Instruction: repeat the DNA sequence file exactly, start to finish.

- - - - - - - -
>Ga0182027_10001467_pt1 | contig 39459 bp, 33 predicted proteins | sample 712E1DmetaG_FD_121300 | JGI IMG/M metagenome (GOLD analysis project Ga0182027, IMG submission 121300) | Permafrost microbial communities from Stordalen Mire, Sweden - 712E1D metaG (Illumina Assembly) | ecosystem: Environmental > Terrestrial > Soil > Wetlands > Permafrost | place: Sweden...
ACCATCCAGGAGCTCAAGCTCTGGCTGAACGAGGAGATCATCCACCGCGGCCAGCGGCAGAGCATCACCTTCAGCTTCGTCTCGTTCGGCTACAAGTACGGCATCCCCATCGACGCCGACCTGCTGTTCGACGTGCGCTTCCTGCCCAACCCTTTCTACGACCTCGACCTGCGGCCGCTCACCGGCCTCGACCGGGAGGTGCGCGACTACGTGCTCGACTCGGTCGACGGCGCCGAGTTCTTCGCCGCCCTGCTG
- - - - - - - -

>Ga0182027_10001467_pt1 | contig 39459 bp, 33 predicted proteins | sample 712E1DmetaG_FD_121300 | JGI IMG/M metagenome (GOLD analysis project Ga0182027, IMG submission 121300) | Permafrost microbial communities from Stordalen Mire, Sweden - 712E1D metaG (Illumina Assembly) | ecosystem: Environmental > Terrestrial > Soil > Wetlands > Permafrost | place: Sweden...
ACCATCCAGGAGCTCAAGCTCTGGCTGAACGAGGAGATCATCCACCGCGGCCAGCGGCAGAGCATCACCTTCAGCTTCGTCTCGTTCGGCTACAAGTACGGCATCCCCATCGACGCCGACCTGCTGTTCGACGTGCGCTTCCTGCCCAACCCTTTCTACGACCTCGACCTGCGGCCGCTCACCGGCCTCGACCGGGAGGTGCGCGACTACGTGCTCGACTCGGTCGACGGCGCCGAGTTCTTCGCCGCCCTGCTG